Researchers and scientists are making waves with understanding how the coronavirus works, and now, Australian researchers may be on the brink of a viable COVID-19 treatment.
According to the Australian publication, Herald Sun, researchers and cancer specialist David Morris from St. George Hospital in Sydney have repurposed a drug called BromAc, which has been under development for cancer patients for quite some time now. The repurposing of the drug is so it can be used to treat COVID-19 patients, or at least that's what Morris and his team believe.
So, how does this drug work? It's quite simple. The drug targets the spike protein in the SARS-CoV-2 virus that causes the COVID-19 infection and dissolves it, rendering the virus unable to infect new host cells. One of the most interesting facts about this drug is that one of its core agents is a pineapple stem enzyme called Bromelain.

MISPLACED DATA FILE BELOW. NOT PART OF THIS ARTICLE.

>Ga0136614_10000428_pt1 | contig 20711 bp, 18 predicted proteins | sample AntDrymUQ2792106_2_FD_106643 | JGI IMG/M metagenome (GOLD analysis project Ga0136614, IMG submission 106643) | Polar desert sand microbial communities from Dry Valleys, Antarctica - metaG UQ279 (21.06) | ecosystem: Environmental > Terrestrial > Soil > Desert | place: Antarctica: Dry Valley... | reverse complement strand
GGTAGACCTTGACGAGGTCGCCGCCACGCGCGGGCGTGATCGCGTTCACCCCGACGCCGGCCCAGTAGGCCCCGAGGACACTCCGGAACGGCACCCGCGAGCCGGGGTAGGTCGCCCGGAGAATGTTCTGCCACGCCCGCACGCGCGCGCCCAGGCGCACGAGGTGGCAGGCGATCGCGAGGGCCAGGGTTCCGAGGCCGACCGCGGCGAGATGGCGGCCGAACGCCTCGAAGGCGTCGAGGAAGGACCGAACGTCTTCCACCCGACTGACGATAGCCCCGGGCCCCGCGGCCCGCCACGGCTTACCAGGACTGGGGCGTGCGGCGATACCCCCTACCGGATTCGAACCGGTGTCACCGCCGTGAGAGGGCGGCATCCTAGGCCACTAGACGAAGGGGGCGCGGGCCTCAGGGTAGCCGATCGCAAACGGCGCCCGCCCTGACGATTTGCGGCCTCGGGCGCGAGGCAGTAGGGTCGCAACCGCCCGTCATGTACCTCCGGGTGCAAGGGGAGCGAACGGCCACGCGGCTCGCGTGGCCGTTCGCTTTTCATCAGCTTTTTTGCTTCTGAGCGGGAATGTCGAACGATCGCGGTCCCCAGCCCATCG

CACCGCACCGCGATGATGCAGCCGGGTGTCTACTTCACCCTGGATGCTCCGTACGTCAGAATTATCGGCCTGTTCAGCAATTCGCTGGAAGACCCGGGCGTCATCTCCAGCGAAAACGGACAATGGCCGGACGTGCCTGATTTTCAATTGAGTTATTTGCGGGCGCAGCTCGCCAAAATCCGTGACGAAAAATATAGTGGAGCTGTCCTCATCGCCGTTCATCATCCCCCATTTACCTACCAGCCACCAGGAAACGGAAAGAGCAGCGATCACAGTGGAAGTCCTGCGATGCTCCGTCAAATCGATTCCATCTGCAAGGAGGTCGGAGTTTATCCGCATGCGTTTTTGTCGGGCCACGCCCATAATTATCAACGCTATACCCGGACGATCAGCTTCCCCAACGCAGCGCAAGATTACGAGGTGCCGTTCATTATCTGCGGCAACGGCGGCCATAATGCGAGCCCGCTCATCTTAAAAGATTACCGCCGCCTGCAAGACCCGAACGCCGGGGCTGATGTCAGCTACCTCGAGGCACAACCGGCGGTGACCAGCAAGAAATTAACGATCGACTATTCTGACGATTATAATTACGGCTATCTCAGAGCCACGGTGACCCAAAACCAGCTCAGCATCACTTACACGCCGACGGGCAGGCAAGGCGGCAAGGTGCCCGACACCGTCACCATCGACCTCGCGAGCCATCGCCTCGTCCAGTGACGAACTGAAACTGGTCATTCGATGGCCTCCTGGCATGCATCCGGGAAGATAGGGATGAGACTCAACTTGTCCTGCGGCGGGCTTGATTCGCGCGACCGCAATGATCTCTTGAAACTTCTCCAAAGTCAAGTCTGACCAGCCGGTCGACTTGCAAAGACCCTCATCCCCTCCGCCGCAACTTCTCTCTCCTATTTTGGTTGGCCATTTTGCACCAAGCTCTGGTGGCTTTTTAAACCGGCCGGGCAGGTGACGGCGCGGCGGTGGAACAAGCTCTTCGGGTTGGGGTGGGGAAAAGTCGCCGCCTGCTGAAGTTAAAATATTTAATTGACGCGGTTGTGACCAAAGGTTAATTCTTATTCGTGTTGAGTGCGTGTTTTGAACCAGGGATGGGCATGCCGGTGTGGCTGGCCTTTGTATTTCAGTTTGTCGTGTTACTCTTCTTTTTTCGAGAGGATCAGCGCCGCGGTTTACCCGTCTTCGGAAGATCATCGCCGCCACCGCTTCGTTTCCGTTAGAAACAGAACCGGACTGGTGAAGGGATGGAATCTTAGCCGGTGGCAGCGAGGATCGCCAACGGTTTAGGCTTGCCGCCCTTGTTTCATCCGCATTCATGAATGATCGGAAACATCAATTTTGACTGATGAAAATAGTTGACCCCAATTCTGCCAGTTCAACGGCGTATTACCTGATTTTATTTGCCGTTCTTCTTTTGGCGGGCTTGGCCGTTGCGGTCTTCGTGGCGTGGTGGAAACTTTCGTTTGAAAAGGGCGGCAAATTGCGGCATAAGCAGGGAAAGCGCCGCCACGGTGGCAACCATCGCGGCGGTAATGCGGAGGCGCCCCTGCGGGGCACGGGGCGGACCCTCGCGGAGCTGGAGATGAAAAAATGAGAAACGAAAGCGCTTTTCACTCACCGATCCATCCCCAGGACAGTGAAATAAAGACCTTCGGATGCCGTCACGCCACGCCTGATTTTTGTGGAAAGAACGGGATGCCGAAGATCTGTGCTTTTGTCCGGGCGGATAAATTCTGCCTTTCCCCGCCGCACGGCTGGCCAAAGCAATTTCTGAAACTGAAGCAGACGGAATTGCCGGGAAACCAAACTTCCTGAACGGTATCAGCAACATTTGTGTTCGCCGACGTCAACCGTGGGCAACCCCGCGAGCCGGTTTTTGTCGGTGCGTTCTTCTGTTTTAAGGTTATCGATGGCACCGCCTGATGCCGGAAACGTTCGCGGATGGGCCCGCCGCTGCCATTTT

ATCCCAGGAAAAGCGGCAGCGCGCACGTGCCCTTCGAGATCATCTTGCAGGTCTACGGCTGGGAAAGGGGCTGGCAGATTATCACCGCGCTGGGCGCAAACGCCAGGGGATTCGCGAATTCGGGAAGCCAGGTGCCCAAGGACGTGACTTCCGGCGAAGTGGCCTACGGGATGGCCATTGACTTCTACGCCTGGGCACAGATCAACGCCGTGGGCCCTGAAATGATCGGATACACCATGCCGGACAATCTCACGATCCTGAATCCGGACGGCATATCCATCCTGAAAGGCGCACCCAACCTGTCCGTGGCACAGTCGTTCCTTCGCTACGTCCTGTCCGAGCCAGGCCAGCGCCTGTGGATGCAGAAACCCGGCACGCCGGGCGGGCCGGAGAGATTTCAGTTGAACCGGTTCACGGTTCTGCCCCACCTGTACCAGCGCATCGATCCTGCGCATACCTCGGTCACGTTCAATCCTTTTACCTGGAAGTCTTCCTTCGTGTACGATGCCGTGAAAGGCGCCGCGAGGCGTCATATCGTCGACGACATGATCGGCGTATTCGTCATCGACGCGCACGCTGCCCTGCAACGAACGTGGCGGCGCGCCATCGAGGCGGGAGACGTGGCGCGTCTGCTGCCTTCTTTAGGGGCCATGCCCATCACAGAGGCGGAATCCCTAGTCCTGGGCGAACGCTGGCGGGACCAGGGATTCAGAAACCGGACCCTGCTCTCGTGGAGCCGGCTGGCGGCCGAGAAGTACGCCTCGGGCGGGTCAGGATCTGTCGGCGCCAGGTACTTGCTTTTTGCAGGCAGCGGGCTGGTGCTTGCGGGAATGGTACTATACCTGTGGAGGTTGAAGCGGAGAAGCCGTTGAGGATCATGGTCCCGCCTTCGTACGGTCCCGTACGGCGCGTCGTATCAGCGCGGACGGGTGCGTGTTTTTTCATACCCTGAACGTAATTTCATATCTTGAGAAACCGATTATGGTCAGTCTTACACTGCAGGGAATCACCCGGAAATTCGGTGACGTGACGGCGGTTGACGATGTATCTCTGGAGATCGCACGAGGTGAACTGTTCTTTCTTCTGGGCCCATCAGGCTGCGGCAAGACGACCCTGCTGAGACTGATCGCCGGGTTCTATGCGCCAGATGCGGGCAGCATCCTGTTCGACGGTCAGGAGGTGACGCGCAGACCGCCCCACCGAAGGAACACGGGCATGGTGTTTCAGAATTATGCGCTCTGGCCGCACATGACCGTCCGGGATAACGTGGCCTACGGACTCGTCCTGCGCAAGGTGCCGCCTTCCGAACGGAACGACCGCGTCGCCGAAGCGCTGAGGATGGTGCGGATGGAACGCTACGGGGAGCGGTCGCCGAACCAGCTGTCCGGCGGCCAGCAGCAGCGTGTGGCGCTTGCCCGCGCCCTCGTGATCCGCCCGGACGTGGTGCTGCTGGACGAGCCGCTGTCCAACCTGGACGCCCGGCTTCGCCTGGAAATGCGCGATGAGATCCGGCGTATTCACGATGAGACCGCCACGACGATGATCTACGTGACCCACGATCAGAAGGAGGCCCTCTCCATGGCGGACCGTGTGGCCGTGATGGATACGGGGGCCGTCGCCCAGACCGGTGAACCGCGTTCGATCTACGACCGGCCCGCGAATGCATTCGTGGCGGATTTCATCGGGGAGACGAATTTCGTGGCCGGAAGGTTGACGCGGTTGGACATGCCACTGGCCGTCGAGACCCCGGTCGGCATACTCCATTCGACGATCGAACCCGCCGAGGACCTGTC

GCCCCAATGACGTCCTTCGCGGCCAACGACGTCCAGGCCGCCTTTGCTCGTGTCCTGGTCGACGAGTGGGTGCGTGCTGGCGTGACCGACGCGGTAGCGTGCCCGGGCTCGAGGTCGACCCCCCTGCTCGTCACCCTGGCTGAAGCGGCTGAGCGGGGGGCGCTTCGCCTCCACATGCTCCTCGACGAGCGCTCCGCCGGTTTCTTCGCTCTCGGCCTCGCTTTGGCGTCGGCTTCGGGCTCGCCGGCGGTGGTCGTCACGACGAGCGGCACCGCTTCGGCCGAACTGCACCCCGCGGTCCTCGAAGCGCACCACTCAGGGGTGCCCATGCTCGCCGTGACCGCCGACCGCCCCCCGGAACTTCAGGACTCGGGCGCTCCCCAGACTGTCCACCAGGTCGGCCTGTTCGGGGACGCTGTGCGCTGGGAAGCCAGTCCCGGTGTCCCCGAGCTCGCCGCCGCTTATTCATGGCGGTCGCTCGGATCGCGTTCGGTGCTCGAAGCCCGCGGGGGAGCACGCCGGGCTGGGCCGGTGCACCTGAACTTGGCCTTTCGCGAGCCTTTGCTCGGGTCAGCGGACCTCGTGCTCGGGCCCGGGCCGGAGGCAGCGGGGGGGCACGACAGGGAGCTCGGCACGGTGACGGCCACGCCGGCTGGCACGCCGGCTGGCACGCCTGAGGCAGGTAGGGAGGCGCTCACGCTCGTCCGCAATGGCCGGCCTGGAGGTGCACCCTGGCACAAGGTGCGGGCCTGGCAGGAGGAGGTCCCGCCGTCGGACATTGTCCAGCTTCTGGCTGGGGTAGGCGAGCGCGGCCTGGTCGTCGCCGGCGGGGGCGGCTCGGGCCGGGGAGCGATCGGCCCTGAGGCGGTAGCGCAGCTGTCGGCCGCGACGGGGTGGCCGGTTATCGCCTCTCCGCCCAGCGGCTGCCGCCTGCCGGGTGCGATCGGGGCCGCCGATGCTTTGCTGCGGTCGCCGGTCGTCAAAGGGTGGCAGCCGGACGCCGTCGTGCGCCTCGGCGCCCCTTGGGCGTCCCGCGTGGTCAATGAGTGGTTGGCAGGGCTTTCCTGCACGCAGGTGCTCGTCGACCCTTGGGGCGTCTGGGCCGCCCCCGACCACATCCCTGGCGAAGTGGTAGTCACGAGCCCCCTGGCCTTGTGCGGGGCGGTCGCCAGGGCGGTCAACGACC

"We've taken a drug in development for more than a decade and asked whether it can be adapted for treating people infected with COVID-19", said Morris.
Morris also said, "Our lab results show the new drug renders the COVID-19 spike ineffective, stopping it from infecting other cells. We hope the results will show the treatment can confine COVID to the nose and throat and prevent lung infection, and stop infected patients from passing on the live virus."
Trials for the drug will begin on patients as soon as next month. For more information about this drug, check out this link here.
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